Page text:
A South Korean expert in Taiwan to help the preservation of the black-faced spoonbills said yesterday that he opposes installing transmitters on the rare birds to investigate how they feed.
Kim Sooil, director of the Korea Endangered Species Recovery Center, made the remarks when he met with other conservation groups at the Livestock Disease Control Center of Tainan County.
Kim and other South Korean experts came to Taiwan following the deaths of scores of the endangered birds since Dec. 9. On Monday, the South Korean experts inspected the habitat of the black-faced spoonbills, the Chiku sanctuary near the estuary of the Tsengwen River in Tainan County.
Tainan County Commissioner Su Huan-chi (蘇煥智) said that some had suggested to him that 10 black-faced spoonbills currently convalescing in the livestock disease control center could be installed with transmitters before releasing them to the wetlands. That way, some thought, it would be possible to learn more about the birds' eating habit and where they get their food.
Conservation groups were the first to oppose the idea, saying that transmitters could impede the birds' flight and that the birds could not remove the transmitters even if they were uncomfortable.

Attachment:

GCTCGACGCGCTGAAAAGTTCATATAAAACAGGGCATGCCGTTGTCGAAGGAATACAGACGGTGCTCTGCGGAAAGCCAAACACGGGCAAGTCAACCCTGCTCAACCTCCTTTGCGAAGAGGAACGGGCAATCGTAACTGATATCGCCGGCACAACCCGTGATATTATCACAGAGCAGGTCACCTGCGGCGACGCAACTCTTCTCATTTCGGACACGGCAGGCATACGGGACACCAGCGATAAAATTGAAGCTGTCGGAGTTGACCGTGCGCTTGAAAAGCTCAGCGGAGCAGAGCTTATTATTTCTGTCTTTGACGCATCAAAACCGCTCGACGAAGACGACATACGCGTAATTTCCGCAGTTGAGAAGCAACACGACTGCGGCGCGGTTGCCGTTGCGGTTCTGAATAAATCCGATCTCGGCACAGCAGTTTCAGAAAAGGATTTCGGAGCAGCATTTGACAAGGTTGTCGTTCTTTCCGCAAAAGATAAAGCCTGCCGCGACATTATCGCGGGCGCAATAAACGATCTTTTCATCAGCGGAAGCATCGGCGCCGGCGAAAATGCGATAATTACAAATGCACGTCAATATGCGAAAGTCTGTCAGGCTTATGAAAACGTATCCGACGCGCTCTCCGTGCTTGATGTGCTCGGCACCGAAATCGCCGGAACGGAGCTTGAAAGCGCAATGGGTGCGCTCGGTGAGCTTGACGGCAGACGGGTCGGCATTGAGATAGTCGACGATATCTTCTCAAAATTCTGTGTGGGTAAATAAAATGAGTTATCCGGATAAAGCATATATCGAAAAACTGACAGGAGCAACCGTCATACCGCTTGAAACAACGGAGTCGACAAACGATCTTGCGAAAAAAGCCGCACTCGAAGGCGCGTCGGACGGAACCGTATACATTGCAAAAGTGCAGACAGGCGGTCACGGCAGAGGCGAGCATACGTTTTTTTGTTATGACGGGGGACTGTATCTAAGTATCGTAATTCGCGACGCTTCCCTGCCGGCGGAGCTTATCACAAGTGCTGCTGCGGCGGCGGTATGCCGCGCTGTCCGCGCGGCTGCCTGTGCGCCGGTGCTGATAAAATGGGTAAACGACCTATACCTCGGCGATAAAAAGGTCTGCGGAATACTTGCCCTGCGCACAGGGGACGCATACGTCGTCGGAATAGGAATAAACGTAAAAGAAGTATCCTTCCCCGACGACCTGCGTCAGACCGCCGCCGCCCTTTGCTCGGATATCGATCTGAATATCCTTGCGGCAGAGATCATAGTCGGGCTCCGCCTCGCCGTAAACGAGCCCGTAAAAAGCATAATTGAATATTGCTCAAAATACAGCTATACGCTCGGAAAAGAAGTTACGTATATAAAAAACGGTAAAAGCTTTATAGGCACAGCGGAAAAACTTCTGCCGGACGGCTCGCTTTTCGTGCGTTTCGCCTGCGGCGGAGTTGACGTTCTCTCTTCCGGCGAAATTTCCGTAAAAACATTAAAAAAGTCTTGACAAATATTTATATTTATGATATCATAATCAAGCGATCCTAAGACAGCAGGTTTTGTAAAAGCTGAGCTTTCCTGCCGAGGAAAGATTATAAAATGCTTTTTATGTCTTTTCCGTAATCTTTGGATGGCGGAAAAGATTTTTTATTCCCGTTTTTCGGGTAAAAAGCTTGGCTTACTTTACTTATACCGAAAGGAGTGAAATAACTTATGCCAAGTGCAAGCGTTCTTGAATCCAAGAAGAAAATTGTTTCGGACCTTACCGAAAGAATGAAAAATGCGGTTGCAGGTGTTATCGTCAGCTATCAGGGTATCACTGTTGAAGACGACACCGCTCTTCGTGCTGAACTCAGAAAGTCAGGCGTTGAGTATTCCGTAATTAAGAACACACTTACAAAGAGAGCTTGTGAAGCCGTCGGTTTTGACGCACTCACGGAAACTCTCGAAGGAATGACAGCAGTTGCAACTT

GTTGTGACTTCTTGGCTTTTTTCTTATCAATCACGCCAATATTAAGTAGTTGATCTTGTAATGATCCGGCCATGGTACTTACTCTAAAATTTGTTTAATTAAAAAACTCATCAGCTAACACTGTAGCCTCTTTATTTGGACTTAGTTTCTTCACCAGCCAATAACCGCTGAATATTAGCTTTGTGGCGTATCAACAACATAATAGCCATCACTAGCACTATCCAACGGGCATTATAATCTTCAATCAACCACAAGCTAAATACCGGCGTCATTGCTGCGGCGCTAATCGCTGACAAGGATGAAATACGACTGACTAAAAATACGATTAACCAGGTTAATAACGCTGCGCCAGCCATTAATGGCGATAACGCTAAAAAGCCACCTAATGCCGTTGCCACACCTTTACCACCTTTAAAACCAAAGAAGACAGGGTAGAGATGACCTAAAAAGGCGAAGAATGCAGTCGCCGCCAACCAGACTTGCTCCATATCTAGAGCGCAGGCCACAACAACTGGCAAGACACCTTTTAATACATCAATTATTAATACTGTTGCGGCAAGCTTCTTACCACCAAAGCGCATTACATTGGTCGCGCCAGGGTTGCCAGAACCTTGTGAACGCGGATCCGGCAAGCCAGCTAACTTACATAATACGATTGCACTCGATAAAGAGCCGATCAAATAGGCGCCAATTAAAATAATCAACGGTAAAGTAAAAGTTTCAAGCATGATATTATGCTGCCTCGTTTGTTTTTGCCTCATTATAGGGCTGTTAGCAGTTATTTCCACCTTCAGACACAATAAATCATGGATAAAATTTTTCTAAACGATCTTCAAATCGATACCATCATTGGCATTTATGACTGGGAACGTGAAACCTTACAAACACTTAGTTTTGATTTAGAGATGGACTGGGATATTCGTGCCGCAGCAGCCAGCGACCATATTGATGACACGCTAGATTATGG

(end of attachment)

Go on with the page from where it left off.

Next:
Kim suggested that, instead of transmitters, colored rings could be attached to the birds' feet. Scientists and others could track the movement of the black-faced spoonbills by observing the different colored rings, he said.
Hsieh Yao-ching (謝耀清), director of the livestock disease control center, said that a South Korean island that is home to some spoonbills has an environment similar to Chiku's.
Kim's five-member delegation hopes to exchange experiences and ideas with the center's staff, Hsieh said.
Kim's delegation observed the efforts to rescue the black-faced spoonbills, and hope to use what the learned as a reference when similar situations take place in South Korea, Hsieh added.